Mantras have their own magical influence on our wandering minds. They are the most common and easy ways to keep your mind on the right track. When you are lost, terrified or in the midst of a crisis, resorting to mantras could be like a great rescue operation. I call it 'Operation Light' because it clears up your way.
From a Buddhist point of view, mantras are the tools of purifying one's mind of all its impurities. The most common Buddhist mantras are Om Mani Padme Hun, and Om Ah Hun Vajra Guru Padma Siddhi Hun.
While the first is known as the mantra of Avalokiteshv-ara (mantra of compassion), the second is that of Guru Padma Sambhava.
Om Mani Padme Hun evokes the blessings and compassion of all the Buddhas and the Bodhisatt-vas. It has a specific effect in bringing about transformation at different levels of our being. Its six syllables purify the six deadly things – ignorance, pride, jealousy, desire, greed and anger and transform them into positive characteristics.
The second mantra Om Ah Hun has several external and internal aspects of power to purify the mind. On a deeper level, the three words represent the three kayas of the Lotus family of the Buddhas; Om is the — the Buddha Amitabh (limitless light); Ah represents the Sambhogakaya (Avalokitesh-vara) — the Buddha of compassion; and Hun symbolises Nirmankaya (Padmasamb-hava). That means the mantra evokes the beauty and the blessings of the three Buddhas.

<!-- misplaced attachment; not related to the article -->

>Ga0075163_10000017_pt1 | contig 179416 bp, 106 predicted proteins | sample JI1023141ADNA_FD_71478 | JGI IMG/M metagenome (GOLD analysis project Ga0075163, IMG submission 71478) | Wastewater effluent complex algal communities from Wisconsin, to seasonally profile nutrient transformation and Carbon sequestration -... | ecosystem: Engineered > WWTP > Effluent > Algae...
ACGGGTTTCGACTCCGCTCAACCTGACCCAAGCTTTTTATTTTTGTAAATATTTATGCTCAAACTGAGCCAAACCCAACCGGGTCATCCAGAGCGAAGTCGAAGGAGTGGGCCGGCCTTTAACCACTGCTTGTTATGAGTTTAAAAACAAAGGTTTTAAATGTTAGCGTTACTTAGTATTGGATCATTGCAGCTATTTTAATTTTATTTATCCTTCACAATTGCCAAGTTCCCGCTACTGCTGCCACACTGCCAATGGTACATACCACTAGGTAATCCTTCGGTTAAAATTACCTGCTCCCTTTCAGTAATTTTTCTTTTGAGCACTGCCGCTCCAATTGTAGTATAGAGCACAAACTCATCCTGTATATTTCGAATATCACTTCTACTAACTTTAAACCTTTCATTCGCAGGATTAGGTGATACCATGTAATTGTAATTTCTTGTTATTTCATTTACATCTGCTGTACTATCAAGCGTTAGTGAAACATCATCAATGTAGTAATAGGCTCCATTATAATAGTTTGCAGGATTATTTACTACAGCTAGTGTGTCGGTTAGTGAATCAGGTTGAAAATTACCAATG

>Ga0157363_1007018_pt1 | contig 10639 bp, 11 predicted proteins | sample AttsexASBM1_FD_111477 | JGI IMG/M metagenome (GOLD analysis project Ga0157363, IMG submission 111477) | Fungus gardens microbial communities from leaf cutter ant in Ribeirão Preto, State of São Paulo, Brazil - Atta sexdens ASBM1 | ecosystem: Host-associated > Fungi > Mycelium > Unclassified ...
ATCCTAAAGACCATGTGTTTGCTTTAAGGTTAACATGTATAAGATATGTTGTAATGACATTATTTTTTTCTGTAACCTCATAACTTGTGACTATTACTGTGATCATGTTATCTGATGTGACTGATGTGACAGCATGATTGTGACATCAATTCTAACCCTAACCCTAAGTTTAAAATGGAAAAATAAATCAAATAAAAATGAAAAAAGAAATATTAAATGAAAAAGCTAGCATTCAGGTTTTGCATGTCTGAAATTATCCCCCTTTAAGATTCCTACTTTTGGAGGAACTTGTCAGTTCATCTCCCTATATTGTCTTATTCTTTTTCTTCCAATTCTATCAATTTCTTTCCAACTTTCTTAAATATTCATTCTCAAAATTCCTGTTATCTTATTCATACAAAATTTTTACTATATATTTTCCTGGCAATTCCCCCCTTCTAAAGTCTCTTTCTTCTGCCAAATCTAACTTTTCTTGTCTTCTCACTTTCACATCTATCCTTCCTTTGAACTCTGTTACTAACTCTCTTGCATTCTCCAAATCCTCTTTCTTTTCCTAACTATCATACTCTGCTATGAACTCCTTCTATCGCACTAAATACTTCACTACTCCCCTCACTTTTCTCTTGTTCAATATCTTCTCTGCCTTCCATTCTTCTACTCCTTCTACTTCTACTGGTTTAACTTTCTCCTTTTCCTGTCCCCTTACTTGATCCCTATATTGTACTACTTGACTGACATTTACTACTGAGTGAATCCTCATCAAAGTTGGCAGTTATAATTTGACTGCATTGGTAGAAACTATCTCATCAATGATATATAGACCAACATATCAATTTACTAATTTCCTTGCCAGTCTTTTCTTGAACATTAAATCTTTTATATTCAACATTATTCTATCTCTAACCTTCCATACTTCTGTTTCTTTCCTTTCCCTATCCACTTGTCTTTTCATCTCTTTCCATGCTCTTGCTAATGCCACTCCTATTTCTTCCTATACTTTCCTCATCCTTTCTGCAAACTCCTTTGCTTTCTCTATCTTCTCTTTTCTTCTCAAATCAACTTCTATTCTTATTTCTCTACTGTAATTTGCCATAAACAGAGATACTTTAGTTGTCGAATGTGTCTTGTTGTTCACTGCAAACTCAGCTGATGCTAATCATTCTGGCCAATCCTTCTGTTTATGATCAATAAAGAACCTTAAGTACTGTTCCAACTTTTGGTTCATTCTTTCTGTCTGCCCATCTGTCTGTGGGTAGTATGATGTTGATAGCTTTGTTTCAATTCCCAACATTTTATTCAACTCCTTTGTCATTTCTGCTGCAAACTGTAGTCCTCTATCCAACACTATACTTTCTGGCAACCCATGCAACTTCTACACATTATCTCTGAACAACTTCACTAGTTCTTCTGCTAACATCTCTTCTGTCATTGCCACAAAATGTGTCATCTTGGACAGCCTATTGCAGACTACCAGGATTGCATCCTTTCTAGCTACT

Scholars interpret this as representing the three aspects of the nature of the mind. Om for unceasing nature of energy and compassion; Ah for its radiance and brilliance, and Hun for its sky-like essence. Similarly, Vajra Guru Padma is recited essentially to realise the blessings of view, meditation and action.
The last two words, Siddhi Hun make us realise the attainment of the qualities and wisdom of the Buddhas. It is said that the 12 syllables of the mantra are pregnant with the blessings of the 12 types of teachings by Lord Buddha.
So, go happy chanting!